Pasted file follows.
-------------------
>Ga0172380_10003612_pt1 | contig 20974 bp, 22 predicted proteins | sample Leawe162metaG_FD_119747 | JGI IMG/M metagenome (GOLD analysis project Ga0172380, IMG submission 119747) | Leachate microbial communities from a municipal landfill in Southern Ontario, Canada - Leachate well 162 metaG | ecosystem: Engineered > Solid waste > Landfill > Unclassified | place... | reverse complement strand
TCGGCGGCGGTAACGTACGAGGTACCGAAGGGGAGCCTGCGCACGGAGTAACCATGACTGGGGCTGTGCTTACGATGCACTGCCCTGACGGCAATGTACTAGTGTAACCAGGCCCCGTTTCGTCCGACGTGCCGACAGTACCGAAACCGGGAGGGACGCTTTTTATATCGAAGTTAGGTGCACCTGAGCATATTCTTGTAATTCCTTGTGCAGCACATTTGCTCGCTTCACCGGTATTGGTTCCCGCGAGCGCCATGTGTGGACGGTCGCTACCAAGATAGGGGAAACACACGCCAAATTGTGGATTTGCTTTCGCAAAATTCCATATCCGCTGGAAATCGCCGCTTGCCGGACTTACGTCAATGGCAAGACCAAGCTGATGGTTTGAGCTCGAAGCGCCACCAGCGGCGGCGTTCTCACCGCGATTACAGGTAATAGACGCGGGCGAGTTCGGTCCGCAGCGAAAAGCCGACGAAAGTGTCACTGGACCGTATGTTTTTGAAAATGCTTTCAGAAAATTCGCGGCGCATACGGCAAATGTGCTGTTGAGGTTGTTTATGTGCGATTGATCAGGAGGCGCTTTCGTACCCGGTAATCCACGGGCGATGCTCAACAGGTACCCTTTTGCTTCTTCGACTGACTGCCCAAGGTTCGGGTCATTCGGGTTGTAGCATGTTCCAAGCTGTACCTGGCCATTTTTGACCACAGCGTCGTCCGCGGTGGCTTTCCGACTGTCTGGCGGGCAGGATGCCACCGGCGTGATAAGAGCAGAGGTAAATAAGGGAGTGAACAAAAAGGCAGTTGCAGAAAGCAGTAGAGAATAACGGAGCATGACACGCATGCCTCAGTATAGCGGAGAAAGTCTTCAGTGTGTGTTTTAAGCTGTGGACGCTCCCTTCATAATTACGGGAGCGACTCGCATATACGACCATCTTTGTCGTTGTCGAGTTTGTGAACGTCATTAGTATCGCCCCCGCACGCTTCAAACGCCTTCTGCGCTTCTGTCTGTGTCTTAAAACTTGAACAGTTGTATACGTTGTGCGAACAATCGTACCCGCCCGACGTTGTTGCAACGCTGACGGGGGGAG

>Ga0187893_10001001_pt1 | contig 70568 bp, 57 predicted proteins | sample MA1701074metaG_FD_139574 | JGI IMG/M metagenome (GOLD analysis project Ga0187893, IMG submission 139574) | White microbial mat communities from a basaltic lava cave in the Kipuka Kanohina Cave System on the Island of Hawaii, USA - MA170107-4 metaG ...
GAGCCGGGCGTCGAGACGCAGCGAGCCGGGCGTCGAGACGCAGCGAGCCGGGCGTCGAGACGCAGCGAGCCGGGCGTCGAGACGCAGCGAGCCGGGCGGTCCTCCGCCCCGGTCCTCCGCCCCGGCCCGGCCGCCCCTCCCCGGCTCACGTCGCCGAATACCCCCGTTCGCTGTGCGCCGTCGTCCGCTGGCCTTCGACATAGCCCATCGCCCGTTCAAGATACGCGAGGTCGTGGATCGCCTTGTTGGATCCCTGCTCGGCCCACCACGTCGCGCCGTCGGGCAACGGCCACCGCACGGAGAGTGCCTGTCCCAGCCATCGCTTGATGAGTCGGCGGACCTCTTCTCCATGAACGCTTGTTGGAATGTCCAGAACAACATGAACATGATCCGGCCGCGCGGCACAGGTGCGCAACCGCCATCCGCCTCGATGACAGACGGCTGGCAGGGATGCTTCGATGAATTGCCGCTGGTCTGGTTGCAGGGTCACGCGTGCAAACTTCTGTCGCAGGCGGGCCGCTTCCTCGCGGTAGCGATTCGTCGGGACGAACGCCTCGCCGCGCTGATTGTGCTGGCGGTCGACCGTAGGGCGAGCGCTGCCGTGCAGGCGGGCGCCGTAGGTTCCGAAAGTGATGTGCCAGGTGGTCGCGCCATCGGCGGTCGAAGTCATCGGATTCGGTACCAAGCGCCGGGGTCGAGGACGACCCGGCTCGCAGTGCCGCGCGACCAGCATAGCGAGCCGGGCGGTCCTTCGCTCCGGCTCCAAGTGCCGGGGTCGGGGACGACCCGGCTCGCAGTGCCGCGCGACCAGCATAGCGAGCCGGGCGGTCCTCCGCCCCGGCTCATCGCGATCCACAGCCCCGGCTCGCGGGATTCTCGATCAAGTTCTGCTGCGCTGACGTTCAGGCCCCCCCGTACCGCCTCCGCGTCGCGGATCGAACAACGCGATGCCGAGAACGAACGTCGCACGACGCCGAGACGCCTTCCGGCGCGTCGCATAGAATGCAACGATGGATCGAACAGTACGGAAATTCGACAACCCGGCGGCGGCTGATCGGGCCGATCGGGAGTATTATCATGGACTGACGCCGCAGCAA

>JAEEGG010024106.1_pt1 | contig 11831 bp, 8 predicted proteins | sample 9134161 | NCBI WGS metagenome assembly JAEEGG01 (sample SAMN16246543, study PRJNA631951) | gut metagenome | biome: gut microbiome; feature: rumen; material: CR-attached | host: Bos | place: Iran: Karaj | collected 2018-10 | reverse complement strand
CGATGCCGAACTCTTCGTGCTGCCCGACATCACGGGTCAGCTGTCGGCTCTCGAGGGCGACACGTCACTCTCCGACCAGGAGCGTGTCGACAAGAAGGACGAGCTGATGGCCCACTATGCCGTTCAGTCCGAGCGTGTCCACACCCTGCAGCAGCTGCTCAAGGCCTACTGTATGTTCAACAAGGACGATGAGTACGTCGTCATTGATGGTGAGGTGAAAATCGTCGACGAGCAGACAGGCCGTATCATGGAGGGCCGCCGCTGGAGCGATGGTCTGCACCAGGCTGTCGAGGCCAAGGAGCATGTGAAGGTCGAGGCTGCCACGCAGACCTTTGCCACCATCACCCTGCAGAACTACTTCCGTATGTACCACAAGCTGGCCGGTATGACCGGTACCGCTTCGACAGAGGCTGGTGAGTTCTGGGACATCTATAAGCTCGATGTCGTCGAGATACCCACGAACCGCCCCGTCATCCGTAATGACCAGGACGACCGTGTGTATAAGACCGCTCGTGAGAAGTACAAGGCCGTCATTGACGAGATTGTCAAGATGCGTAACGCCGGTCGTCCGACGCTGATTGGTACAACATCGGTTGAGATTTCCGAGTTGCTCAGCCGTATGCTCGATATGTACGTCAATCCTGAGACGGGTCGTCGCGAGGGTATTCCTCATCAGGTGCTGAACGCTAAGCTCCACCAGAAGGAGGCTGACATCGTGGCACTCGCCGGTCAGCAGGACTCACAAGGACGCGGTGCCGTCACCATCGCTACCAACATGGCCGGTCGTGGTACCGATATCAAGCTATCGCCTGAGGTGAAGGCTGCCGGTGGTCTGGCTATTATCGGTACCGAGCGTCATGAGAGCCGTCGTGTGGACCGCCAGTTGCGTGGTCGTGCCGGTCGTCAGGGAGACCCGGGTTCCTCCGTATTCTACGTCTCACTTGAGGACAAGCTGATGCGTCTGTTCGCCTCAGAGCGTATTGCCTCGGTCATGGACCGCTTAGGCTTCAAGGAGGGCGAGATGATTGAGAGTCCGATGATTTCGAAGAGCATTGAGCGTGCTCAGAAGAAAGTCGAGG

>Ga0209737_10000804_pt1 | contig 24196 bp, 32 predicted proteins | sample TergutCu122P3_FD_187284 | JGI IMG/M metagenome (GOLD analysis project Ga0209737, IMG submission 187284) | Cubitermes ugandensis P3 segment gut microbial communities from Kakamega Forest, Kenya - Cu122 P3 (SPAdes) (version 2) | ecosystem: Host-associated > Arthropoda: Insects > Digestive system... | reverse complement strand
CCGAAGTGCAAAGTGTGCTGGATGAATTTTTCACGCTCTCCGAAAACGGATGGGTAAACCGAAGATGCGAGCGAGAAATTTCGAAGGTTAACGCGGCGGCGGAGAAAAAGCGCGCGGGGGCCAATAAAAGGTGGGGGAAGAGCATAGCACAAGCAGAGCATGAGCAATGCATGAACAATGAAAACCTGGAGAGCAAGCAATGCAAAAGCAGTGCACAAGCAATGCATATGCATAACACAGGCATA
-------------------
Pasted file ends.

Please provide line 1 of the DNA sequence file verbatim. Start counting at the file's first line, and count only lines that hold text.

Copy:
>Ga0172380_10003612_pt1 | contig 20974 bp, 22 predicted proteins | sample Leawe162metaG_FD_119747 | JGI IMG/M metagenome (GOLD analysis project Ga0172380, IMG submission 119747) | Leachate microbial communities from a municipal landfill in Southern Ontario, Canada - Leachate well 162 metaG | ecosystem: Engineered > Solid waste > Landfill > Unclassified | place... | reverse complement strand